Tuesday, October 8, 2013


Each time I come across a government website that has been shut down because of the current funding bill conflict, the stronger my opposition to ACA becomes. Why in the world would we put our health care system even partially into the hands of a government that can shut down access to vital medical services (not just national parks and websites) when the current leaders don't get their way immediately? I've seen "government-provided" health care used to buy votes--no free medicines for desperately poor people unless they vote for the guy in charge and his pals--in a Southeast Asian country. I know that Canada and some Scandinavian countries have mostly successful national health care programs. But we aren't those countries. The USA is a diverse country made up of much more than Minnesotans. (No offense. I love Minnesotans.) Not all parts of our Union exhibit the same work ethic, healthy lifestyles, and respect for the rule of law as we see in the Star of the North. There's no reason (other than partisanship and/or arrogance*) to think that everything will work as promised by ACA's supporters and that we won't end up regretting having given politicians and government bureaucrats such a large amount of control over our health insurance options.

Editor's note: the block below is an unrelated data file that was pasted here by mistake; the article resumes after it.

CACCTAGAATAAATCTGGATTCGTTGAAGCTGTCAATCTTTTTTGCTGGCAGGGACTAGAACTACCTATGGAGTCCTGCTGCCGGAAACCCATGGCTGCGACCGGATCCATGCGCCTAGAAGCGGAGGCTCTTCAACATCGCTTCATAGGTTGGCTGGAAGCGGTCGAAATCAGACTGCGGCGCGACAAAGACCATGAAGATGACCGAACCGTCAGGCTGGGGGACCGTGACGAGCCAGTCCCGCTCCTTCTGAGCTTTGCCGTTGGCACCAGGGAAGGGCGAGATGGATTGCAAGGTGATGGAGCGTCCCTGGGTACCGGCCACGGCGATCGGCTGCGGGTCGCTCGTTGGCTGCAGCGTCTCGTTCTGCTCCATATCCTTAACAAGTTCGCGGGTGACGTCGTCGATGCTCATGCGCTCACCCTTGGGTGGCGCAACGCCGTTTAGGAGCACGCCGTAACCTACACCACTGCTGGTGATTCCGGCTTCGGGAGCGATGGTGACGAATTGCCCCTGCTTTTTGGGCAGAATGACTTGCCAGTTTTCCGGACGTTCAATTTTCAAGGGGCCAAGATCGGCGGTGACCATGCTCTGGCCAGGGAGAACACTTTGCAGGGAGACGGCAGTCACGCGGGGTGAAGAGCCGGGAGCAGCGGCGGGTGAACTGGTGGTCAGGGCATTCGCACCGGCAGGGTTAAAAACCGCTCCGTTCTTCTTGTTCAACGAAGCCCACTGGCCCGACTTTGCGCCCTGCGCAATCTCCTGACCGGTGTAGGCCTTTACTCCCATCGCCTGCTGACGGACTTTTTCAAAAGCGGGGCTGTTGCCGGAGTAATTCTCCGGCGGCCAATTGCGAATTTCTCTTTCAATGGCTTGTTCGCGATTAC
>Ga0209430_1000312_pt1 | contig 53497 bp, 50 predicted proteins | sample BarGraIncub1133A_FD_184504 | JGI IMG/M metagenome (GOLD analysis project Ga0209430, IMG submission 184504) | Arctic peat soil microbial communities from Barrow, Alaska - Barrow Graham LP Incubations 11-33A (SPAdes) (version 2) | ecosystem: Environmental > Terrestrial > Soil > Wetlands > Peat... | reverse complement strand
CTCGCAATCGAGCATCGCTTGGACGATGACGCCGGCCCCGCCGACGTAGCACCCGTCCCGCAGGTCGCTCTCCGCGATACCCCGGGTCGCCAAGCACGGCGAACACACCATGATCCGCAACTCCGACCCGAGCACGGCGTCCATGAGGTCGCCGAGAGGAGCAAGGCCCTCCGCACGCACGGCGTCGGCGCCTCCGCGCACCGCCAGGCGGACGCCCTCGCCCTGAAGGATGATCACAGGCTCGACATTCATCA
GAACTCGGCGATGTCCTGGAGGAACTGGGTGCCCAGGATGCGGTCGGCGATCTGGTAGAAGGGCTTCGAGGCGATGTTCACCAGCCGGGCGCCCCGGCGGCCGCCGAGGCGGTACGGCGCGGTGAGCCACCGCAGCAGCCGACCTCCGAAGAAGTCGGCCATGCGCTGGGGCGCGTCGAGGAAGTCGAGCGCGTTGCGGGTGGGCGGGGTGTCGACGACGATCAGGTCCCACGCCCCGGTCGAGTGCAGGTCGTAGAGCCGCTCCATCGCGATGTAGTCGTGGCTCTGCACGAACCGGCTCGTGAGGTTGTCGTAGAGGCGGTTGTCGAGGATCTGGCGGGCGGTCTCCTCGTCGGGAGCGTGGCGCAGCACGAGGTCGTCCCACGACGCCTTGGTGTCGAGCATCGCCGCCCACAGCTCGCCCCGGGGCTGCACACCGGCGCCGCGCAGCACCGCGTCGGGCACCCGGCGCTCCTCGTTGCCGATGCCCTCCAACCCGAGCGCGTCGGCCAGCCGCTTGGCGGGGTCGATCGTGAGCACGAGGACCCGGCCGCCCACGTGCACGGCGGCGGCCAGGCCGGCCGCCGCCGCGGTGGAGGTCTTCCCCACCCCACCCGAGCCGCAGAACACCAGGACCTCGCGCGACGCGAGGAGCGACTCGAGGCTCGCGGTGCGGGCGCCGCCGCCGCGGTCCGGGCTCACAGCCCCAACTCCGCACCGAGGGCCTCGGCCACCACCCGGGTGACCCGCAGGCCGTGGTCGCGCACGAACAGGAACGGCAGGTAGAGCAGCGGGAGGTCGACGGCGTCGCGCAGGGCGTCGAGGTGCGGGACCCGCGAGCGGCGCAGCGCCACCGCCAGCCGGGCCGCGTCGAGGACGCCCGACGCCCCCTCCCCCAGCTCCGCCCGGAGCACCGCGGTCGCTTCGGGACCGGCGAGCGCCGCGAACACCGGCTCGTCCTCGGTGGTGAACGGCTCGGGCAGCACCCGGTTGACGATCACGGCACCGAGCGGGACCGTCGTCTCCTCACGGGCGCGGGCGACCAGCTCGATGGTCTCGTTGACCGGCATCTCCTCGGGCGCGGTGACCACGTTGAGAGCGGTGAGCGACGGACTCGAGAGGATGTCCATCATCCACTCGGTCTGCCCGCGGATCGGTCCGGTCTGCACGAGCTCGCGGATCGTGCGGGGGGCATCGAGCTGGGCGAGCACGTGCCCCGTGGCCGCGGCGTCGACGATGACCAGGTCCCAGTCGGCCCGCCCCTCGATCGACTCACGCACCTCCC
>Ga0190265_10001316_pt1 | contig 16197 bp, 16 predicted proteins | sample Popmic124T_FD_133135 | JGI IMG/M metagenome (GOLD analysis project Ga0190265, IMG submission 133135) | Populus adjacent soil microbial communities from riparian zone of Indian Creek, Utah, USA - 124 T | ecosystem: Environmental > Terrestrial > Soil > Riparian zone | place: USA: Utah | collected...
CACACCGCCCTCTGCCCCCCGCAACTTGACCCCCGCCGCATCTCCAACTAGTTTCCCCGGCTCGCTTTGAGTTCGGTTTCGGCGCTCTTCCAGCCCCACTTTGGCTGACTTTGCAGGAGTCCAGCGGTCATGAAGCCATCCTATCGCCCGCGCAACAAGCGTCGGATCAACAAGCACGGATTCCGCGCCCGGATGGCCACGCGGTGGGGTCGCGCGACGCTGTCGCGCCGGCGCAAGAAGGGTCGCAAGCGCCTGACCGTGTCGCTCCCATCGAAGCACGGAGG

Free markets aren't perfect. Nothing is in this imperfect world. But at least free markets allow for individual freedom.

* "Arrogance" sounds harsh. I don't mean it as a personal insult. When in school (K-grad), we are taught that if we get A's, we're smarter than most everyone else and could likely run things better than they do. Policymakers and would-be utopia-creators who seek to implement their own ideals over the experience and well-founded warnings of less-credentialed folk exhibit arrogance (i.e., an attitude of superiority manifested in an over-bearing manner or in presumptuous claims or assumptions.)

Update: In connection with my comments about arrogance, I refer you to this recent article on the history leading up to the ACA exchange debacle. If the bureaucrats involved can't even get a website right, how can they think their regulations will successfully manage 300 million people's health care access?

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